Two decades of Santa Jim in Antler Hill Village
Santa Jim Lewis will celebrate his 20th year this year as part of Biltmore’s annual holiday celebration. Santa Jim sets up shop in Antler Hill Village, where children (of all ages) can share their Christmas wish lists and have their photo made with him.
He tells us that one of the things that brings him the most joy is the families who visit him year after year. Several times, four generations of the same family have arrived to have their pictures made with him. Only once has a five-generation family visited. “My thought about being Santa, is that I provide hope… a child hopes they get the gift they ask for, but the other part is when I look up and see the parents looking on at us, I see in their eyes that they have traveled back in time to when they remember Santa. They remember when the weight of the world wasn’t on them, and it was an innocent time for them.”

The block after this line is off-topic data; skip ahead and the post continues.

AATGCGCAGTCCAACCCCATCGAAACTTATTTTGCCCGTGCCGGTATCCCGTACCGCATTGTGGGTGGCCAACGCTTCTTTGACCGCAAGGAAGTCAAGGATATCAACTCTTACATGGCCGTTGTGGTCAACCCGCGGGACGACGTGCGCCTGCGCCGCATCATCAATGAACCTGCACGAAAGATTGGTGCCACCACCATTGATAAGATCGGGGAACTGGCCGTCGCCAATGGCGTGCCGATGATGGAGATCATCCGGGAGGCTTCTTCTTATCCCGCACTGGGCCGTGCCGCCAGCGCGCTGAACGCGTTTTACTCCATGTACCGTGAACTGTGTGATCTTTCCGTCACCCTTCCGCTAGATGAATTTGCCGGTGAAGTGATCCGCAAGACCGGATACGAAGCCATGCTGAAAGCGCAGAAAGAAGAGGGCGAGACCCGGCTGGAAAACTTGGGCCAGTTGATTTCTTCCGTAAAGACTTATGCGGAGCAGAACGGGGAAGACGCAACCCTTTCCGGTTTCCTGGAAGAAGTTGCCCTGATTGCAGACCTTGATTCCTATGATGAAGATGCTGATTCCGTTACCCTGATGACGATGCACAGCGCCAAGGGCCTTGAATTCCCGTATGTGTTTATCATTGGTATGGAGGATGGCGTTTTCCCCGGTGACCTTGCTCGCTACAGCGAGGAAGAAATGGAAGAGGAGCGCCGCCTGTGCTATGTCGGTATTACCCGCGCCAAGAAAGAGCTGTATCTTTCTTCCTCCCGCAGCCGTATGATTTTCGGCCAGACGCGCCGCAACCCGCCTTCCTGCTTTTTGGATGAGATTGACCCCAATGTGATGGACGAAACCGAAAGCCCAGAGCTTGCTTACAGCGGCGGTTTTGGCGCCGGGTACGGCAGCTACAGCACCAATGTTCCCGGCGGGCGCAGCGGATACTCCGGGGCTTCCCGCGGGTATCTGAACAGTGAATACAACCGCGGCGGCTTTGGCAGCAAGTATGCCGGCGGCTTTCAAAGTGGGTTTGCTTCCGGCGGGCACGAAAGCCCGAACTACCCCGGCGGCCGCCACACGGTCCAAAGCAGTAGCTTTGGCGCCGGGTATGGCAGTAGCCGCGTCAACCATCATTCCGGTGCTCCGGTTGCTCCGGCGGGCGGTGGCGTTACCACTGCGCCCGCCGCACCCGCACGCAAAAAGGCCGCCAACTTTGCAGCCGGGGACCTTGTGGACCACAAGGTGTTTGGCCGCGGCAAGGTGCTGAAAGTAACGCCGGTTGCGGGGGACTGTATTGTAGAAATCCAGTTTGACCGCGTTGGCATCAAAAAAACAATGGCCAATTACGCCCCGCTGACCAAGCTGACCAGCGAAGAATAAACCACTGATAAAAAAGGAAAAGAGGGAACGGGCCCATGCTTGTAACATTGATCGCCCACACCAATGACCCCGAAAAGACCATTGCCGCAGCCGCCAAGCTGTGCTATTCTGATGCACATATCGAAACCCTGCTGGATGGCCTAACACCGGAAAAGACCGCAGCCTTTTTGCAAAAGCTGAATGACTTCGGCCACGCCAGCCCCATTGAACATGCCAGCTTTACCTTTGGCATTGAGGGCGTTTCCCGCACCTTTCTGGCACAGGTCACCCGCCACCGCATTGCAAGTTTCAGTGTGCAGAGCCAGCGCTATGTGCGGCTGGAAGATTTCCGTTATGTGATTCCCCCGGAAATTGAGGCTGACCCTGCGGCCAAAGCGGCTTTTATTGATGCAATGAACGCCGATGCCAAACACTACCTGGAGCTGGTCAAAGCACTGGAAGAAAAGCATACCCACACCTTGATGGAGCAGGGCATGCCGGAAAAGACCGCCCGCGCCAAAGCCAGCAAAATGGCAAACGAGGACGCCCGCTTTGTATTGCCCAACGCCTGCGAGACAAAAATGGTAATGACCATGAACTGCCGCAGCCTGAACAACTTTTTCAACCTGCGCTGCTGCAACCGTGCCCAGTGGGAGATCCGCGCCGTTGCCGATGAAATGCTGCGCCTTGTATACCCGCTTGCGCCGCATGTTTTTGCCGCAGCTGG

Let us know if you’d like to speak with Santa Jim!
Preservation Update: Preserving “crowns of light”
One of our recent preservation projects had our guests focused on the ceiling of the Banquet Hall. An elaborate scaffolding tall enough to reach the seven-story ceiling of the hall was installed to allow our engineering and museum services teams to inspect the hall’s two massive chandeliers. Designed in the medieval style of English Great Halls, they were historically described as “crowns of light.” The scaffolding also provided a view not seen by anyone since the chandeliers had been installed over 125 years ago!